Early COVID housing policy helped servicers care for homeowners in these first nine months of the pandemic with fast forbearances and smart deferrals. Now let’s preview how this will play out for servicers, homeowners and the housing economy in 2021. We’ll begin with the top three ways homeowners are exiting forbearance so far.

Top three ways homeowners are exiting forbearance
There have been three main forbearance exit trends since June. Each exit strategy provides a different perspective on the borrower experience during COVID-19.

1. Homeowners stayed current on mortgage payments

Between June and July 2020, the largest portion of borrowers exiting forbearance were those who never stopped paying their mortgage in the first place.

There are a few possible reasons for this exit behavior.

Read more in-depth here.


Loans Still Taking 2 Months to Close as Refi Demand Stays Strong*

The interest rates on 30-year fixed-rate mortgages originated in December reached an all-time low in ICE Mortgage Technology’s (formerly Ellie Mae’s) records, an average of 2.93 percent and a 4-basis point decline from the November rate. The company, in its monthly Origination Insight Report, said the note rate for all three loan types it tracks, FHA, Conventional, and VA, were all below 3.0 percent for the second straight month. FHA and Conventional loans dropped to 2.94 and 2.96 percent, respectively. Each averaged 2.99 percent the prior month. The VA rate fell from 2.72 to 2.66 percent.

Refinances continued to dominate at 60 percent of originations, down 1 percentage point from November but up from 46 percent a year earlier. The outsized share was skewed toward conventional loans at 68 percent. Purchase loans accounted for 81 percent of FHA originations and 70 percent of VA loans.

“Interest rates continued to decline at the end of 2020, driving the growing share of refinances for another month,” said Joe Tyrrell, president of ICE Mortgage Technology. “Despite the continued impact of the coronavirus, our lenders are leveraging technology and digital solutions to manage borrower demand for refinances, while taking into account the health and safety of all people as part of the mortgage origination process.”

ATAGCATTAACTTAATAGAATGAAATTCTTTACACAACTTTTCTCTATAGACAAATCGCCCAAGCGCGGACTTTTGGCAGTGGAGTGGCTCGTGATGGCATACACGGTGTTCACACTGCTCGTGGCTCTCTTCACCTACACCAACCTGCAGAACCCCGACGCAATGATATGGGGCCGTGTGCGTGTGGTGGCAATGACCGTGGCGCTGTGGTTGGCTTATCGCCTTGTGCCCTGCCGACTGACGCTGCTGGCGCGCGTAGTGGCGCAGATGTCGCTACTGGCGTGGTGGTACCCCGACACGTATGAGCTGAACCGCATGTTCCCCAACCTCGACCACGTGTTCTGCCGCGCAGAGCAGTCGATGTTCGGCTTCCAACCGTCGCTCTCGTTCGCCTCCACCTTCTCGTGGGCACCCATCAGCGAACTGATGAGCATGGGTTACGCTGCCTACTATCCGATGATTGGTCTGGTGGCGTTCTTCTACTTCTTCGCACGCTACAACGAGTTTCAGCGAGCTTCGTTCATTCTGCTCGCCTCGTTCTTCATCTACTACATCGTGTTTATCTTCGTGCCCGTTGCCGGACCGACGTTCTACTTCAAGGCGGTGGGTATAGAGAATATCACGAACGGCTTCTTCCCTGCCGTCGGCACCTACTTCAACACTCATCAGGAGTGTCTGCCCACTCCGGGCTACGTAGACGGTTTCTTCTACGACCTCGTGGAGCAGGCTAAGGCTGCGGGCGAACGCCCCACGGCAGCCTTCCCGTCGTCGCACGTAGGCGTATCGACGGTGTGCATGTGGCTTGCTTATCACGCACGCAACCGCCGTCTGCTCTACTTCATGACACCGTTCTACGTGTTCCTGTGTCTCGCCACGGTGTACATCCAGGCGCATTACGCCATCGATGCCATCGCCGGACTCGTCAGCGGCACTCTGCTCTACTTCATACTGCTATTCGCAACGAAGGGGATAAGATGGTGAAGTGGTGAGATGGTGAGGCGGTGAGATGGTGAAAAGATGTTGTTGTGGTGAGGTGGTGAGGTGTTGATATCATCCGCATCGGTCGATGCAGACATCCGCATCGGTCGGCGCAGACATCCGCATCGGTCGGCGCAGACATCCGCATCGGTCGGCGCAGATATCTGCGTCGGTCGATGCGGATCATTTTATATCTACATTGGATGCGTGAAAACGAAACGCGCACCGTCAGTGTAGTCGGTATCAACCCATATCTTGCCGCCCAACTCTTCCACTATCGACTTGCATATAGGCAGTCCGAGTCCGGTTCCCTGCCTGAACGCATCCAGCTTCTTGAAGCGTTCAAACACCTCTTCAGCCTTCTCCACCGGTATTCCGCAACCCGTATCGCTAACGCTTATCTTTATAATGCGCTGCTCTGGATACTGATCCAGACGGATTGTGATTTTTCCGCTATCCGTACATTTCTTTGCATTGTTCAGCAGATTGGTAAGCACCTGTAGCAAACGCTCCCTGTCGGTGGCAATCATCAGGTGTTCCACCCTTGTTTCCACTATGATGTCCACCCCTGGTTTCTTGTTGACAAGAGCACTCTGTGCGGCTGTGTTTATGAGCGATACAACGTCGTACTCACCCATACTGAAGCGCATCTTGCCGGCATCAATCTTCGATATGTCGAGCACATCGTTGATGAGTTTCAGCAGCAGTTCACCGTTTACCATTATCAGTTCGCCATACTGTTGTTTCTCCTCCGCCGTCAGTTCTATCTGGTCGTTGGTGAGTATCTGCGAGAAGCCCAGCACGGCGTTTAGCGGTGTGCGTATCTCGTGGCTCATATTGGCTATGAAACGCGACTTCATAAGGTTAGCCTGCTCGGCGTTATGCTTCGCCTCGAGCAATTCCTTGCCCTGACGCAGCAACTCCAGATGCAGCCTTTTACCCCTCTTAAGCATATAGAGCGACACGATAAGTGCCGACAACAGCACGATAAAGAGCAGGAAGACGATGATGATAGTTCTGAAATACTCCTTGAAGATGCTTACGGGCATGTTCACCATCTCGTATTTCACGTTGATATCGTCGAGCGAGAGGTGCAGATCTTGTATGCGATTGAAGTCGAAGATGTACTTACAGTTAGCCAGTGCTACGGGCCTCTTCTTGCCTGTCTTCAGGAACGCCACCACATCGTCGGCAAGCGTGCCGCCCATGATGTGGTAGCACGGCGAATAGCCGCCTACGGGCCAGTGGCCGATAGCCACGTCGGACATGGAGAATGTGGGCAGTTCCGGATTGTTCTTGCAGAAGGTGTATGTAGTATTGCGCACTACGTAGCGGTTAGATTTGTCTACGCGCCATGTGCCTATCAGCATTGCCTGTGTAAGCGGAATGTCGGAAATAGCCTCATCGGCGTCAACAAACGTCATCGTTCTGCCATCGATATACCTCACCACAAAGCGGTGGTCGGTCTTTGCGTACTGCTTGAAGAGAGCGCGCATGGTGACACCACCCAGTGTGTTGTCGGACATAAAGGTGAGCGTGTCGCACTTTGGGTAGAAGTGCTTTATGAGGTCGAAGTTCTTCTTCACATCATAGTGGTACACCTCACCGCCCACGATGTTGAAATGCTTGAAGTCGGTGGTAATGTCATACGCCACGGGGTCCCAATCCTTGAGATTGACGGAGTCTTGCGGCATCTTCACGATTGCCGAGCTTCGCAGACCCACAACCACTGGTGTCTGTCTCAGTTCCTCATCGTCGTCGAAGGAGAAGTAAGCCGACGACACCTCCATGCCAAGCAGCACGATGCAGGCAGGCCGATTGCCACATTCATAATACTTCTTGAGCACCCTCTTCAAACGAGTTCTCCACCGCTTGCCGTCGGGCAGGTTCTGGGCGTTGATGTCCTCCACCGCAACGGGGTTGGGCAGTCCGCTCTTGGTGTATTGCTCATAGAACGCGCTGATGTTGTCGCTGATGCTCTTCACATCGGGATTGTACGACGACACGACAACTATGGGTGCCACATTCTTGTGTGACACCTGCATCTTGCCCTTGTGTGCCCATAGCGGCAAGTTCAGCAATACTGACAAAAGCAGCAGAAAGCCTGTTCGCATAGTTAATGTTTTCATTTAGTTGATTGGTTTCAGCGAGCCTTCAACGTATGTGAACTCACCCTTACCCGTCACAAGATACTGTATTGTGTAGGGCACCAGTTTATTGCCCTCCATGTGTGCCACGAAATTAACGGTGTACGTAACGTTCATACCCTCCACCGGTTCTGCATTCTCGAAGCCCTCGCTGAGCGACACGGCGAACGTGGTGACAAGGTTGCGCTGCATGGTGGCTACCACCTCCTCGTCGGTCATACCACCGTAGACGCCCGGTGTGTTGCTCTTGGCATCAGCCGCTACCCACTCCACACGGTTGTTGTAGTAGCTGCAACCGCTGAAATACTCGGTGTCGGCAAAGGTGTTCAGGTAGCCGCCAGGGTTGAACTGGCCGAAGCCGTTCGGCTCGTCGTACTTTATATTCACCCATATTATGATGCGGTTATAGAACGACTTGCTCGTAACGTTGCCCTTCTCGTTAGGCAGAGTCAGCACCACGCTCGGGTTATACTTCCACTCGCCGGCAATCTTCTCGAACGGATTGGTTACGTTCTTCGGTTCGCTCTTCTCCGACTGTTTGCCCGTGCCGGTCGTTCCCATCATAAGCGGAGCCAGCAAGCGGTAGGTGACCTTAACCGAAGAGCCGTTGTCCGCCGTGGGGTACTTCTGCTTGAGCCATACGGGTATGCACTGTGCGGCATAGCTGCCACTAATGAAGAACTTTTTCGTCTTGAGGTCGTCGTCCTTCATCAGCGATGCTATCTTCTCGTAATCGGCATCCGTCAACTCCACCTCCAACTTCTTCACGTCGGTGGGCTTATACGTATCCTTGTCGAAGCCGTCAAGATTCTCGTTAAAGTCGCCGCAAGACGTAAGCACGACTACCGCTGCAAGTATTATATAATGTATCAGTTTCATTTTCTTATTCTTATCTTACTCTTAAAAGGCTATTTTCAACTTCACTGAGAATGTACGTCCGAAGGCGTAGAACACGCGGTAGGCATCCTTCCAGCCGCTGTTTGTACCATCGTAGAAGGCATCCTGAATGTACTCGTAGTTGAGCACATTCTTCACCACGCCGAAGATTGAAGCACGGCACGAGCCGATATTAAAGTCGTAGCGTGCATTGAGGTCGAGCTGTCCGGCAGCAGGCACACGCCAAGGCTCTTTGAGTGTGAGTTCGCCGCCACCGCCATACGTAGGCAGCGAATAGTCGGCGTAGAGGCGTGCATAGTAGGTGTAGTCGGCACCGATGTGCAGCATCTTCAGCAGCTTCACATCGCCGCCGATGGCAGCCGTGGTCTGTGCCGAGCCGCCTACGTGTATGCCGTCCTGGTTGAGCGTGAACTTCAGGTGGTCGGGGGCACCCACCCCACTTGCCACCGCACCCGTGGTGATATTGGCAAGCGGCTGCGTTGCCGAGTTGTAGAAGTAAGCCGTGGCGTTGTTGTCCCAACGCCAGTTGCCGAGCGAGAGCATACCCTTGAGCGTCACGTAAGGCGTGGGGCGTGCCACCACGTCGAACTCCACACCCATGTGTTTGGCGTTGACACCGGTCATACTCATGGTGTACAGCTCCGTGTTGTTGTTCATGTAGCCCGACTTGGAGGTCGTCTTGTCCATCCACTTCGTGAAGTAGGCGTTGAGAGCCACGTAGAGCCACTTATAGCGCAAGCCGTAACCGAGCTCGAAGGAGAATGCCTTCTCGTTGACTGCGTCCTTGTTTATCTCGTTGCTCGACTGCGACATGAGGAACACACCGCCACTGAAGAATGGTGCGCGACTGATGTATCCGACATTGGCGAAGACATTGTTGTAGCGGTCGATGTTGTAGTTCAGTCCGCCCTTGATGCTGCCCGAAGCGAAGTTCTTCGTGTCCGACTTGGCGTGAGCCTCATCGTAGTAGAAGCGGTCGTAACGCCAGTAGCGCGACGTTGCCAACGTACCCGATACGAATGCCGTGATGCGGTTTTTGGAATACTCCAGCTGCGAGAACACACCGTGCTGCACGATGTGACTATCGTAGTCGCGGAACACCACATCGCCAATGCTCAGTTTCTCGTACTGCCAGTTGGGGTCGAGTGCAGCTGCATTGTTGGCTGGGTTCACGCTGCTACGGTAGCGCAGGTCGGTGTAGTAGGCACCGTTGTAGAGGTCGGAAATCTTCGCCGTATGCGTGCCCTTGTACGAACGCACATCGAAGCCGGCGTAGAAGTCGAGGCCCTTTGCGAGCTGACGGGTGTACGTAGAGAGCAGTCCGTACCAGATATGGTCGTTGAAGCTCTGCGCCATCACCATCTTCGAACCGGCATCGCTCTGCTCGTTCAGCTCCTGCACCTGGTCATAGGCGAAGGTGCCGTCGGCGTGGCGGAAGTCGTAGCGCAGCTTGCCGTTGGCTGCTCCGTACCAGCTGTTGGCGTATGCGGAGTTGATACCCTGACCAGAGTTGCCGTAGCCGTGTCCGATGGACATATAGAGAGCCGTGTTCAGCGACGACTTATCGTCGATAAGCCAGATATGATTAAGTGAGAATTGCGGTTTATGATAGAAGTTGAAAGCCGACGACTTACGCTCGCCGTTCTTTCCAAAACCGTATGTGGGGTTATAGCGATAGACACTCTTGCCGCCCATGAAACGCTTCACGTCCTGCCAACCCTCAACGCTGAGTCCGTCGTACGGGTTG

Conventional loans accounted for 81 percent of loans originated during the month, down 1 point from November. Ten percent of loans were FHA and 6 percent were VA, unchanged from their shares the prior month. Other loan types ticked up from 2 to a 3 percent share.

Read more in-depth here.


Housing industry reacts to Yellen’s confirmation*

Senate votes 84-15 to confirm first woman secretary

Industry officials were quick to signal their support for yesterday’s historic U.S. Treasury Secretary confirmation of Janet Yellen, the 74-year-old who now holds the distinction of being the first female to hold the position in its 230-year history.

After a unanimous 26-0 vote from the Senate Finance Committee, the U.S. Senate voted 84-15 on Monday to approve Yellen, who will immediately get to work pushing President Joe Biden’s financial and economic agenda onto Capitol Hill.

Namely, Yellen will be a key proponent of Biden’s $1.9 trillion American Rescue Plan, which was announced earlier this month in response to worsening COVID-19 numbers and a still-struggling economy.

A number of senators congratulated Yellen on Twitter following the confirmation, and Senate Minority Leader Mitch McConnell said on the floor that he was “looking forward to working together on pro-growth policies that can help rebuild the thriving economy for American workers that was in place just one year ago.”

For the housing industry, Yellen as Treasury Secretary represents a steady hand at the wheel in a deeply uncertain period. Several industry experts voiced support for the former head of the Federal Reserve, referencing her understanding of the key role the housing market plays in America’s economic growth.

Read more in-depth here.